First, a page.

This past weekend Wendy Whelan, one of the most iconic dancers in recent Ballet history took her final bow.

PhotoCreds, Andrea Mohin/The New York Times,

Wendy Whelan’s Final Curtain Call – October 17,2014 PhotoCreds, Andrea Mohin/The New York Times,

Wendy Whelan will forever be considered an icon in Ballet history.  This is partly due to the fact that Ms. Whelan’s career spanned three decades; nearly unheard of in an art form that takes such an athletic toll on the body.  Her status is also due to Wendy’s iconic presence as a Principal dancer with the New York City Ballet – one of the world’s most prestigious companies.

As The New York Times art critic Alastair Macaulay wrote in his recent review of Ms. Whelan’s final performance:

“I’ve noted before that the finest ballets since 2000 have been created for City Ballet. It’s no accident that Ms. Whelan originated roles in most of them: notably Mr. Wheeldon’s “Polyphonia” and Mr. Ratmansky’s “Russian Seasons” and “Concerto DSCH.” Has any dancer in history been involved in more world premieres? It’s easy to imagine the stimulus of collaborating with her. (From the only time I’ve met her, I recall that big smile and how quickly she made me laugh.) And though she has certainly brought refined technique to the process, you can’t help thinking that what must most inspire choreographers has been her spirit, her mind and her sheer will.”

Alastair Macaulay’s review in The New York Times, 10/20/14

For me, however, Wendy Whelan’s iconic status lies more than in her monumental career as a Principal dancer.  For me, Ms. Whelan is an ideal role model for aspiring dancers everywhere. Though she may be leaving the stage, her legacy of humble kindness will remain.  And in today’s culture, it is critically important for aspiring dancers to have a role model with character traits they can emulate.

Since embarking on my Podcasting journey in December, I’ve had the privilage to interview over 100 amazing artists and professionals who have made dance and ballet a part of their lives.  MANY of these professionals are personal friends of  Wendy – a friend they not only look up to, but someone they  can reach out to for a variety of reasons.  Some of these professionals have known Ms. Whelan for years, and others have just met her recently.  Yet, somehow Wendy seems to have a magical way of making everyone feel like a good friend.  I also interviewed dancers who responded to my question, “If you could share the stage with anyone, who would you most like to dance with?”  Over and over the immediate response was “Wendy Whelan.”  The dancers proceeded to tell me that this was not only because Wendy is an amazing dancer, but because she is one of the nicest people they had have ever met.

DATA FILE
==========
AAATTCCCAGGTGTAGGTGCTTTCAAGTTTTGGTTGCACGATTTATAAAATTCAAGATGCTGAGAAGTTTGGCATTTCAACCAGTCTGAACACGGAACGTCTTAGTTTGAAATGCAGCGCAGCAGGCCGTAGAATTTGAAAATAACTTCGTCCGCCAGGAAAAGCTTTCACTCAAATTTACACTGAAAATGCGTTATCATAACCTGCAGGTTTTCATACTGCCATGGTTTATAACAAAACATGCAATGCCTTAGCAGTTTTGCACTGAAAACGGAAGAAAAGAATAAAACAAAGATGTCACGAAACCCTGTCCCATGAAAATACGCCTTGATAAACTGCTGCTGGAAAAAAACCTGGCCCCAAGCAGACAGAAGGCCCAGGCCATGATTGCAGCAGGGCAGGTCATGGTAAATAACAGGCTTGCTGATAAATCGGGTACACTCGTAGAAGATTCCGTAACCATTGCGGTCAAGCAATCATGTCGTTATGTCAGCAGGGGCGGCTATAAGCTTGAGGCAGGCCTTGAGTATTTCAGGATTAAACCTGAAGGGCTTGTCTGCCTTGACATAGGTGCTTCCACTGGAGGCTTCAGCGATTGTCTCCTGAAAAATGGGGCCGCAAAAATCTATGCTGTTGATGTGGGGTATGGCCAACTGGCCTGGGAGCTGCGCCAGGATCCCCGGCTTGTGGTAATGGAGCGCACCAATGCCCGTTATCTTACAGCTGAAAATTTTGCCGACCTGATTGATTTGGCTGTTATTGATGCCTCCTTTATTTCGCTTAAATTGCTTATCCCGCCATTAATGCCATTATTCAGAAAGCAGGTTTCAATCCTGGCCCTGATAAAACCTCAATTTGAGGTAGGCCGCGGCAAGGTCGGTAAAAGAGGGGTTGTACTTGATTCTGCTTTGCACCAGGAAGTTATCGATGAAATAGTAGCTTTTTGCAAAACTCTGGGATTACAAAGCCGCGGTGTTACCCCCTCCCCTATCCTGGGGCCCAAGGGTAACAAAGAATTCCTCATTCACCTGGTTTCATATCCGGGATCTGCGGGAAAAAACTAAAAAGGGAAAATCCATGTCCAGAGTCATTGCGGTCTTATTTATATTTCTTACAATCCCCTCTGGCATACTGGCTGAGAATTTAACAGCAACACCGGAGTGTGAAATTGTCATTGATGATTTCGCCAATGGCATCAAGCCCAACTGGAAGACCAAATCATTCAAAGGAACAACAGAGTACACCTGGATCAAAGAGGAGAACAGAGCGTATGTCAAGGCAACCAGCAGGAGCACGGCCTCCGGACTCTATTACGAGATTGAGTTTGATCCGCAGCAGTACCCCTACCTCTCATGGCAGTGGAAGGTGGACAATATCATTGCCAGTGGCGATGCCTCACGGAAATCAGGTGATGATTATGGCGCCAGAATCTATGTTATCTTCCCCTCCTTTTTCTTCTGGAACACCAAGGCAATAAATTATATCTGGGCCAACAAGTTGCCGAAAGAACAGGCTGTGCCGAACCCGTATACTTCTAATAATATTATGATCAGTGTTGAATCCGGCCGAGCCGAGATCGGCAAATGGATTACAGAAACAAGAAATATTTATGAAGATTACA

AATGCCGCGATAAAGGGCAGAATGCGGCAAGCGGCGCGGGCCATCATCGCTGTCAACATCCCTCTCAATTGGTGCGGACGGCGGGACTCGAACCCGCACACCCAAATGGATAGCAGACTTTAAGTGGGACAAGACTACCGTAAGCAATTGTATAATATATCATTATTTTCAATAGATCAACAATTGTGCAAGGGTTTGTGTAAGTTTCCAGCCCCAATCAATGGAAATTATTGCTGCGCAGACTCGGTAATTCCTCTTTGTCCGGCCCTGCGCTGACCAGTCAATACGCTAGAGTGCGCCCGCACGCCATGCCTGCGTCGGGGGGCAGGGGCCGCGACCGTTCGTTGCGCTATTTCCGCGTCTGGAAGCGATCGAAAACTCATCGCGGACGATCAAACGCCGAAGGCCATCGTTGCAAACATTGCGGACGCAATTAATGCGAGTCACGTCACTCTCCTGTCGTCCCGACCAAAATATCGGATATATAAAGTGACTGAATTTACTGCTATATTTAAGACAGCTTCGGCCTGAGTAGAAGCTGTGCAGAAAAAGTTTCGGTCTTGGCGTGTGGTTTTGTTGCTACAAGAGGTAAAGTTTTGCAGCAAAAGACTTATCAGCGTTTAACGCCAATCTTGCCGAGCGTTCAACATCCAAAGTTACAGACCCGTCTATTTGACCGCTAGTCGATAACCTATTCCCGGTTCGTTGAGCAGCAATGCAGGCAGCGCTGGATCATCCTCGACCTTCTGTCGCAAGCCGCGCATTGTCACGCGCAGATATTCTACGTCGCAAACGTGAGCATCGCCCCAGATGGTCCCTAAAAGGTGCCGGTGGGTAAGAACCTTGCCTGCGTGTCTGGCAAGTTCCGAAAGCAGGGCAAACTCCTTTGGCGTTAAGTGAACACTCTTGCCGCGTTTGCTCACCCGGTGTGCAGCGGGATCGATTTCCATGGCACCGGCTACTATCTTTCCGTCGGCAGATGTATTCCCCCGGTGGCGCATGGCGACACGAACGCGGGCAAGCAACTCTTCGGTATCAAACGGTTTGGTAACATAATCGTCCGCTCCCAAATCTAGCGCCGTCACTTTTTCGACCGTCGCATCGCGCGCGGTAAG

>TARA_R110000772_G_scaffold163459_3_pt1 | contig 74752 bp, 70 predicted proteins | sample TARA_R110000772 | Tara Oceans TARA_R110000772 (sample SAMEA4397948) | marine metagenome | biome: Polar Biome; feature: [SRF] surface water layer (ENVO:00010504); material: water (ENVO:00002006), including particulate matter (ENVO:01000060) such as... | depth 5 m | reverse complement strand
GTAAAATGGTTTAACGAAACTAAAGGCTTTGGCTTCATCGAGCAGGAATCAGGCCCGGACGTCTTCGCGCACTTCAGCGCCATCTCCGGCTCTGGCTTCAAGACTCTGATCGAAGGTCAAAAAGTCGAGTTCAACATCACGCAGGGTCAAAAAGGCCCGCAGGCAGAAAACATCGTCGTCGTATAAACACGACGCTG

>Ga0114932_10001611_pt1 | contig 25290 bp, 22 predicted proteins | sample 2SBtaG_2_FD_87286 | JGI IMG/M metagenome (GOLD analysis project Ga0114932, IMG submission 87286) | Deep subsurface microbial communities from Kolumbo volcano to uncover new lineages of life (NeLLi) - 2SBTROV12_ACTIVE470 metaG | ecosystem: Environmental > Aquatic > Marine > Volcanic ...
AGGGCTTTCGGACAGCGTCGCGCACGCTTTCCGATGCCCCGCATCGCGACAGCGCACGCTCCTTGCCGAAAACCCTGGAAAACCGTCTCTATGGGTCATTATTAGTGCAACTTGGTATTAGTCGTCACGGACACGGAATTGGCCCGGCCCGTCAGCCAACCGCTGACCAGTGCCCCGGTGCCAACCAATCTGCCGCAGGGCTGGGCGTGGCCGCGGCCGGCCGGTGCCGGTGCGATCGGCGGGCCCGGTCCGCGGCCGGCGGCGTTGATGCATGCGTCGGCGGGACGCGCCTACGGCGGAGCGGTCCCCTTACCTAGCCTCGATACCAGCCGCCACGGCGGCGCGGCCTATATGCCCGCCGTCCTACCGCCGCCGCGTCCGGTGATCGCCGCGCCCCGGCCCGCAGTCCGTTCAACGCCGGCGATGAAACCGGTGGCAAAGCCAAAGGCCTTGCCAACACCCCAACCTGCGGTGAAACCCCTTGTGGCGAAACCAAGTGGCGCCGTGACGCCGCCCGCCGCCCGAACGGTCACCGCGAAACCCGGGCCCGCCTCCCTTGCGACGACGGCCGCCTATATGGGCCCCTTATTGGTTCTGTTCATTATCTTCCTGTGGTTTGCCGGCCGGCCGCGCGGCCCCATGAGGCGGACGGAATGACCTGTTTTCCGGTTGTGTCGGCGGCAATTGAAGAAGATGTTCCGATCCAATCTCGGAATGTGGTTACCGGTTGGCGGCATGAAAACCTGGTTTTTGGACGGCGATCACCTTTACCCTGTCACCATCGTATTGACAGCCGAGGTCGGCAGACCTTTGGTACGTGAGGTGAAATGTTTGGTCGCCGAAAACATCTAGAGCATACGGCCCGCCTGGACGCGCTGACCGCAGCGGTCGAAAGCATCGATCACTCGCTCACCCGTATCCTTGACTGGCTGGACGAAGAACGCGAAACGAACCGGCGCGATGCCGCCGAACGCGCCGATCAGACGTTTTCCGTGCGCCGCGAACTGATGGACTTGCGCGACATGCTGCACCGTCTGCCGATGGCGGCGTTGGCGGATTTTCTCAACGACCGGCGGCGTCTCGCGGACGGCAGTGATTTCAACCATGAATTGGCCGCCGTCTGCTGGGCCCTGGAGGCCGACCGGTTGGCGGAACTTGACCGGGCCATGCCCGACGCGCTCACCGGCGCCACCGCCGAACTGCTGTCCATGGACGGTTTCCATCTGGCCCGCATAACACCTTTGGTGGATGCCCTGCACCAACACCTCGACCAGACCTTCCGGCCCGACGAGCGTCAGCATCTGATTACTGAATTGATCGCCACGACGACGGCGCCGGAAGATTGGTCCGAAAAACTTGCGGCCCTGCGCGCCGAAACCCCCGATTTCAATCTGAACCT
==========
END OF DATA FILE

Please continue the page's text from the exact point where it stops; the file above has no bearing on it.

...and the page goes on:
In my experience, one thing that remains consistent ~ when I mention the name Wendy Whelan, it is ALWAYS followed by the highest of accolades…..and not just about her dancing. When I mention the name Wendy Whelan, each and every person speaks of her character ~ how “kind” she is and what an “amazing” and “approachable” person she is to everyone she encounters.

Wendy Whelan is ranked as a true “super star” in the world of Ballet…..about as famous as you can get in this world ~ and yet she is deemed approachable, kind and a friend.

What could be a better legacy to strive for?

As a mother of a 15 year old aspiring dancer, I would simply love a chance to speak with Wendy,  her mother and her father to learn more about what helped mold her into such an amazingly kind and approachable person ~ a person much bigger than the ballet stage and career she retired from.  I would love to learn how to help guide my daughter  and encourage her to remain approachable, humble and a person that everyone considers a “friend”.

Whether or not I ever speak with Wendy ~ I know that she will continue to be a role model for aspiring dancers everywhere!

 Congratulations Wendy Whelan on your amazing 30 year career and

THANK YOU for your legacy.